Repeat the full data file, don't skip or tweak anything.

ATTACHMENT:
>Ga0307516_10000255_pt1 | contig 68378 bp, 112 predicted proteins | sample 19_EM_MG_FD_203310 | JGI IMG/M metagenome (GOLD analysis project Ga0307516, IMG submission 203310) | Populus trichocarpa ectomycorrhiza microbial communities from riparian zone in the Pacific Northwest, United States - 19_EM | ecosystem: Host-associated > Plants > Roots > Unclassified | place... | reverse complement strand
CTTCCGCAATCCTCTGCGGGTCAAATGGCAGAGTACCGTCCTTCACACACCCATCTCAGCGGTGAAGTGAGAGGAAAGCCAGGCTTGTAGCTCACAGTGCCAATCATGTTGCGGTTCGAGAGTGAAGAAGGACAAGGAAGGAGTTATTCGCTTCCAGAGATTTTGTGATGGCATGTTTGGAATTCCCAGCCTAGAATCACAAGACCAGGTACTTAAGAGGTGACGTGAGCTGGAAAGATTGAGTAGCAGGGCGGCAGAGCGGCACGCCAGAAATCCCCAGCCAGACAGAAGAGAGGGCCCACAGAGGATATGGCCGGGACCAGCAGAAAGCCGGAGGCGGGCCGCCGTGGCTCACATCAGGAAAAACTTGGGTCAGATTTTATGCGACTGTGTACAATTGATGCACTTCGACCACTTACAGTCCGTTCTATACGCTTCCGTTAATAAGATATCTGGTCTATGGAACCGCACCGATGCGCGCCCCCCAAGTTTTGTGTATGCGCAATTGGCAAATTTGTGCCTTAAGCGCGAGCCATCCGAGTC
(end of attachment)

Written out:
>Ga0307516_10000255_pt1 | contig 68378 bp, 112 predicted proteins | sample 19_EM_MG_FD_203310 | JGI IMG/M metagenome (GOLD analysis project Ga0307516, IMG submission 203310) | Populus trichocarpa ectomycorrhiza microbial communities from riparian zone in the Pacific Northwest, United States - 19_EM | ecosystem: Host-associated > Plants > Roots > Unclassified | place... | reverse complement strand
CTTCCGCAATCCTCTGCGGGTCAAATGGCAGAGTACCGTCCTTCACACACCCATCTCAGCGGTGAAGTGAGAGGAAAGCCAGGCTTGTAGCTCACAGTGCCAATCATGTTGCGGTTCGAGAGTGAAGAAGGACAAGGAAGGAGTTATTCGCTTCCAGAGATTTTGTGATGGCATGTTTGGAATTCCCAGCCTAGAATCACAAGACCAGGTACTTAAGAGGTGACGTGAGCTGGAAAGATTGAGTAGCAGGGCGGCAGAGCGGCACGCCAGAAATCCCCAGCCAGACAGAAGAGAGGGCCCACAGAGGATATGGCCGGGACCAGCAGAAAGCCGGAGGCGGGCCGCCGTGGCTCACATCAGGAAAAACTTGGGTCAGATTTTATGCGACTGTGTACAATTGATGCACTTCGACCACTTACAGTCCGTTCTATACGCTTCCGTTAATAAGATATCTGGTCTATGGAACCGCACCGATGCGCGCCCCCCAAGTTTTGTGTATGCGCAATTGGCAAATTTGTGCCTTAAGCGCGAGCCATCCGAGTC